Things start to go wrong for a group of criminals after they kidnap a young heiress and hold her for ransom at a beach house in France. Fighting among the co-conspirators boils over shortly after the ransom is picked up, leading to a violent end for most. Written by
Kevin Steinhauer <K.Steinhauer@BoM.GOV.AU>
In the scene in which Rita Moreno is in the tub zonked out on heroin, Marlon Brando entered the set completely drunk and played the scene in that condition. In the editing room director Hubert Cornfield had to delete the parts in which his drunkenness was apparent. See more »
[He's been concealing a gun]
You know, some day, somebody is gonna invent a comfortable gun.
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The Night Before The Following Day is one of Marlon Brando's most over-looked films. Looking as fit and trim as he was in Streetcar Named Desire, Brando gives an emotionally charged performance as Bud (Brando's nickname in real life!), the leader of a gang of ruthless kidnappers. Brando's acting is at its best in an amazing scene in which he has an intense conversation with Jess Hahn about his misgivings regarding the success of their kidnapping.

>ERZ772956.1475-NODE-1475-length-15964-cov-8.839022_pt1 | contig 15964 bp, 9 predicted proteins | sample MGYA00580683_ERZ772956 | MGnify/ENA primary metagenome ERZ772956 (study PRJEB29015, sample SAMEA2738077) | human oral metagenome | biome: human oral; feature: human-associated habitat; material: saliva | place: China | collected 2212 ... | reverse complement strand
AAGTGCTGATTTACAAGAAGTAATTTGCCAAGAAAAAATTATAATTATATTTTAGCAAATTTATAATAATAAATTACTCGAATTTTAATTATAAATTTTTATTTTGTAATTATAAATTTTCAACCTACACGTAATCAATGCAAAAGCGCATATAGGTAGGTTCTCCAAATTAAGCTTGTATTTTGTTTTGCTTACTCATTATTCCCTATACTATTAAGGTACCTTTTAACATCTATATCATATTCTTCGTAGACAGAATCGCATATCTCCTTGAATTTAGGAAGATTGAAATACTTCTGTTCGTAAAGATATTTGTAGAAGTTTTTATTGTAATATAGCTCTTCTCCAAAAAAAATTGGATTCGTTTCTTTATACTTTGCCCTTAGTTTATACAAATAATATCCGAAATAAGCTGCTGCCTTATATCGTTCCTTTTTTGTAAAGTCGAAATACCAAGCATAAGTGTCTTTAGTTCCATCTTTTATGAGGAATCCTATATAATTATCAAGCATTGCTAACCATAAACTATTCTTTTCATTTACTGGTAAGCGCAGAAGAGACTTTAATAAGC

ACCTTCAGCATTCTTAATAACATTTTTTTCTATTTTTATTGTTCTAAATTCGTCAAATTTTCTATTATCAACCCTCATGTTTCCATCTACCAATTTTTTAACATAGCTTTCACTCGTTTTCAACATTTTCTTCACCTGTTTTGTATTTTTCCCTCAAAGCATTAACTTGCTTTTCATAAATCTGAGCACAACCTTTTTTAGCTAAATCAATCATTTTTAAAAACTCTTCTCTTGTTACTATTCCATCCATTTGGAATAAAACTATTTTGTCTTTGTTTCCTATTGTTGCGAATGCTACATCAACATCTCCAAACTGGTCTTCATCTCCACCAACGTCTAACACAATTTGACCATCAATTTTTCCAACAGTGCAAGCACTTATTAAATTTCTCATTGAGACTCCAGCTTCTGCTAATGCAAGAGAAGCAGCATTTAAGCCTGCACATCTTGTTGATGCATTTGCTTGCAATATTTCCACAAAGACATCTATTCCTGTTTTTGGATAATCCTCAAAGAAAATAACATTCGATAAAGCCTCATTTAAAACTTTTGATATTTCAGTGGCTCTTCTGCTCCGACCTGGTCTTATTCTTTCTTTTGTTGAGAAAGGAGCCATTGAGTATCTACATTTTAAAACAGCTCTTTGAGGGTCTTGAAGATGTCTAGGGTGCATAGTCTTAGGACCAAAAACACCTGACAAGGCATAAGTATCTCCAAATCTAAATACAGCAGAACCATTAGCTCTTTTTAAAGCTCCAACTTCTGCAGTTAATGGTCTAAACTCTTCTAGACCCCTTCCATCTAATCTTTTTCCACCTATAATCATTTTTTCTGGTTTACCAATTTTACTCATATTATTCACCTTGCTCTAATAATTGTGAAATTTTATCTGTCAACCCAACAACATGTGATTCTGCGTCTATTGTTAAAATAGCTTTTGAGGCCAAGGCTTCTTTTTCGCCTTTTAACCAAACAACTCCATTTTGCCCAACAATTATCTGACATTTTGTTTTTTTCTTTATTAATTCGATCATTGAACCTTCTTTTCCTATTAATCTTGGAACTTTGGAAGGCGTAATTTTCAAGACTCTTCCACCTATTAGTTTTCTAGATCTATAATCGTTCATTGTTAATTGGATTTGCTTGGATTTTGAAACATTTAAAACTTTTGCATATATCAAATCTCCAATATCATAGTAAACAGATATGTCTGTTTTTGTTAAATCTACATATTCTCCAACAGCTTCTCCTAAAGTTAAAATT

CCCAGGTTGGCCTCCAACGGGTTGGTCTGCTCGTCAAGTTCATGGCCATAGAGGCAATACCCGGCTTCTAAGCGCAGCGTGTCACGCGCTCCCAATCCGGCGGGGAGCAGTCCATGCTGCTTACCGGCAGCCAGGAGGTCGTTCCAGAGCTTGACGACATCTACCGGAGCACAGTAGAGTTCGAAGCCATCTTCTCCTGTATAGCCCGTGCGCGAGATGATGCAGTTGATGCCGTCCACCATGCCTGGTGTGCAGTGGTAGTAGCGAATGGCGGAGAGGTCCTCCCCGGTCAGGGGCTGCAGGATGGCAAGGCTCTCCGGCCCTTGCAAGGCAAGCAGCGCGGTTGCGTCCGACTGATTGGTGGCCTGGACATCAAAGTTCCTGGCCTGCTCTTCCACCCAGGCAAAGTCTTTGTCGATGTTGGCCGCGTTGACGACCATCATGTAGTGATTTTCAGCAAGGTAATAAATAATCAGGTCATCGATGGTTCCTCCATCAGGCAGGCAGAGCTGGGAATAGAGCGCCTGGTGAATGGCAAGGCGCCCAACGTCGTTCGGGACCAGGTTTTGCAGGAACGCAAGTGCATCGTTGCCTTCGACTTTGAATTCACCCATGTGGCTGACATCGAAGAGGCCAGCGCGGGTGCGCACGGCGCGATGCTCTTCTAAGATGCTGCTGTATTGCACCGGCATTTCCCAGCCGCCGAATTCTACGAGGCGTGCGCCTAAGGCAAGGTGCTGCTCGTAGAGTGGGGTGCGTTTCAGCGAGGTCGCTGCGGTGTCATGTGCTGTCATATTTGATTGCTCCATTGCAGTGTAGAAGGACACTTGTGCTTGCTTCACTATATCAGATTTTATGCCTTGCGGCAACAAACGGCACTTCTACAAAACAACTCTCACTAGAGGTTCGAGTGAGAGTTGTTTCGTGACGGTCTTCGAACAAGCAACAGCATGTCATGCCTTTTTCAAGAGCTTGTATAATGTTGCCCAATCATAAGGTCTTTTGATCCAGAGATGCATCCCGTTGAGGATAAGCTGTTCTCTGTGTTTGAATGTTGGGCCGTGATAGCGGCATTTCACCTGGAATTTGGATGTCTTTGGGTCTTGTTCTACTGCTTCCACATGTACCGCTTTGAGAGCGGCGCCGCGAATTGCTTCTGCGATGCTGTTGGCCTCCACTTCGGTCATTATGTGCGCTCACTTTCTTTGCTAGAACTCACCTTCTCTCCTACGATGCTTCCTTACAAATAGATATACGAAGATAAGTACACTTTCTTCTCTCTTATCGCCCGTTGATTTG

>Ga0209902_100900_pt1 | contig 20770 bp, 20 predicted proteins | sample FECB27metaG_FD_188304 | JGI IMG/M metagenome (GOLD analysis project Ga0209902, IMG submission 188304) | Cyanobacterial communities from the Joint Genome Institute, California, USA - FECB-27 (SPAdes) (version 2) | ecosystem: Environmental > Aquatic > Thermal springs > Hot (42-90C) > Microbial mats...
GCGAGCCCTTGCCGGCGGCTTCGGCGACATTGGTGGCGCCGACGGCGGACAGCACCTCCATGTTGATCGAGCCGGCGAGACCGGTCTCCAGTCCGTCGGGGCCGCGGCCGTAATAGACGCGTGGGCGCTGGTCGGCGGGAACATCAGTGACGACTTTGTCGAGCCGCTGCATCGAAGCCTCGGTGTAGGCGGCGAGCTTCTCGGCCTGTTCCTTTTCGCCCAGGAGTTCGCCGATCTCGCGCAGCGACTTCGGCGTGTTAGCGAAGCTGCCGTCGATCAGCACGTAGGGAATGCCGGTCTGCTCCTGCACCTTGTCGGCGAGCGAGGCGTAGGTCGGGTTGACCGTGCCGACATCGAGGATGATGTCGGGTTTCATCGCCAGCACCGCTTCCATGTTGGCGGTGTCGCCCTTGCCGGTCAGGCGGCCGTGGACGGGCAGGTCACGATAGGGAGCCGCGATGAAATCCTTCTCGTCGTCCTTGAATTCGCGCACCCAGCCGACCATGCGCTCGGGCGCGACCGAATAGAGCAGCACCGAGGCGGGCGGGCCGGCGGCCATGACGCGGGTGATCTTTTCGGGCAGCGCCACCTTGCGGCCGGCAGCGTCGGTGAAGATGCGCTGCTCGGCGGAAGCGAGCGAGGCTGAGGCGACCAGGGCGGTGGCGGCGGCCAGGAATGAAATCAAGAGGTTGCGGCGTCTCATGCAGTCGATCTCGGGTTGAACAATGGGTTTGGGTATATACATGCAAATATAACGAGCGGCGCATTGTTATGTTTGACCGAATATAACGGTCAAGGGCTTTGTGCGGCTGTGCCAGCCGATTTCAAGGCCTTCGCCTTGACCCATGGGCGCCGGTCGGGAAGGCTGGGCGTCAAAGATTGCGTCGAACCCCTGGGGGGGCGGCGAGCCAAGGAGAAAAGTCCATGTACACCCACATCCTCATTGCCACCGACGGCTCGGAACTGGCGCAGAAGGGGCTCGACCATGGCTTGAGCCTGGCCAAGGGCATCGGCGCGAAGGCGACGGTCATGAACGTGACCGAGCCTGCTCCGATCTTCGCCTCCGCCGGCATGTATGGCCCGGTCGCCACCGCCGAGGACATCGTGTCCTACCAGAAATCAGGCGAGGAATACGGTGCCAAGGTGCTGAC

The supporting cast is remarkable. Richard Boone as a sadistic murderer, gives his finest career performance. His villain is the most chilling in movie-screen history. Jess Hahn, as hard-luck Wally, steals the show. He has the look and build of a man who has been dealt the worst of bad luck. Rita Moreno as Wally's drug-addicted sister and Brando's girl-friend, is at her rawest. And a young Pamela Franklin as the kidnap victim shines in a truly abusive role.
Raw acting, graphic brutality, realistic action, a surprise ending, and out-standing acting performances makes The Night Before The Following Day a Marlon Brando classic.
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